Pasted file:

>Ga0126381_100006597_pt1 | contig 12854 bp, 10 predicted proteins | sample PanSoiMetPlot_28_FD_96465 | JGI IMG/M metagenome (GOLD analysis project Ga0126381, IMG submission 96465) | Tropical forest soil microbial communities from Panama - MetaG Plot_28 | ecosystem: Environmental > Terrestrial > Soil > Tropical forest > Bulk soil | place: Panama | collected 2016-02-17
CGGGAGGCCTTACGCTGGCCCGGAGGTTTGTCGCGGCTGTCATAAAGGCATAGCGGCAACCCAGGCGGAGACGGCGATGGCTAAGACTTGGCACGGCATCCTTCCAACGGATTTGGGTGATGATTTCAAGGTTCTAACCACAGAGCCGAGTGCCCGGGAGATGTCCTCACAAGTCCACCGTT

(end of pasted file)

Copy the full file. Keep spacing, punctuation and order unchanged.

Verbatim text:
>Ga0126381_100006597_pt1 | contig 12854 bp, 10 predicted proteins | sample PanSoiMetPlot_28_FD_96465 | JGI IMG/M metagenome (GOLD analysis project Ga0126381, IMG submission 96465) | Tropical forest soil microbial communities from Panama - MetaG Plot_28 | ecosystem: Environmental > Terrestrial > Soil > Tropical forest > Bulk soil | place: Panama | collected 2016-02-17
CGGGAGGCCTTACGCTGGCCCGGAGGTTTGTCGCGGCTGTCATAAAGGCATAGCGGCAACCCAGGCGGAGACGGCGATGGCTAAGACTTGGCACGGCATCCTTCCAACGGATTTGGGTGATGATTTCAAGGTTCTAACCACAGAGCCGAGTGCCCGGGAGATGTCCTCACAAGTCCACCGTT